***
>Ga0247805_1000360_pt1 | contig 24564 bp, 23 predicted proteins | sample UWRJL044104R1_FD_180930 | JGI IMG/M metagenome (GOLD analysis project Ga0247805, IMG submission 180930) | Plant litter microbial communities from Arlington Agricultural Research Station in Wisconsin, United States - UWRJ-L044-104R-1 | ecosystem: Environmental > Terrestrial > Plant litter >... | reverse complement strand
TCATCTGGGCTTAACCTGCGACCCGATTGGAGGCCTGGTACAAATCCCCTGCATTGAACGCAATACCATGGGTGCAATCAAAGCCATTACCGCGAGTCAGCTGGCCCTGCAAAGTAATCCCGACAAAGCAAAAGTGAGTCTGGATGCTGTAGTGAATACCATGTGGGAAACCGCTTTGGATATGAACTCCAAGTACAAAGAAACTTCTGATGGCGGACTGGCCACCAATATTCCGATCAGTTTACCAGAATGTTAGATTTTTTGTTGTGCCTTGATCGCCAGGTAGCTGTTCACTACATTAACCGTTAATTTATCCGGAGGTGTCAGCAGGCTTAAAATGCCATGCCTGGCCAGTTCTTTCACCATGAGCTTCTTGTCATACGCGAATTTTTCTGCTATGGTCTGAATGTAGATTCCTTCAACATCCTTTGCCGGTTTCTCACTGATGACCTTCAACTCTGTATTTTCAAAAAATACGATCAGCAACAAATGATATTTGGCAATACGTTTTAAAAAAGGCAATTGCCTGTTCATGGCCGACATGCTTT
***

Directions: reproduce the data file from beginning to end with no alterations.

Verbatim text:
>Ga0247805_1000360_pt1 | contig 24564 bp, 23 predicted proteins | sample UWRJL044104R1_FD_180930 | JGI IMG/M metagenome (GOLD analysis project Ga0247805, IMG submission 180930) | Plant litter microbial communities from Arlington Agricultural Research Station in Wisconsin, United States - UWRJ-L044-104R-1 | ecosystem: Environmental > Terrestrial > Plant litter >... | reverse complement strand
TCATCTGGGCTTAACCTGCGACCCGATTGGAGGCCTGGTACAAATCCCCTGCATTGAACGCAATACCATGGGTGCAATCAAAGCCATTACCGCGAGTCAGCTGGCCCTGCAAAGTAATCCCGACAAAGCAAAAGTGAGTCTGGATGCTGTAGTGAATACCATGTGGGAAACCGCTTTGGATATGAACTCCAAGTACAAAGAAACTTCTGATGGCGGACTGGCCACCAATATTCCGATCAGTTTACCAGAATGTTAGATTTTTTGTTGTGCCTTGATCGCCAGGTAGCTGTTCACTACATTAACCGTTAATTTATCCGGAGGTGTCAGCAGGCTTAAAATGCCATGCCTGGCCAGTTCTTTCACCATGAGCTTCTTGTCATACGCGAATTTTTCTGCTATGGTCTGAATGTAGATTCCTTCAACATCCTTTGCCGGTTTCTCACTGATGACCTTCAACTCTGTATTTTCAAAAAATACGATCAGCAACAAATGATATTTGGCAATACGTTTTAAAAAAGGCAATTGCCTGTTCATGGCCGACATGCTTT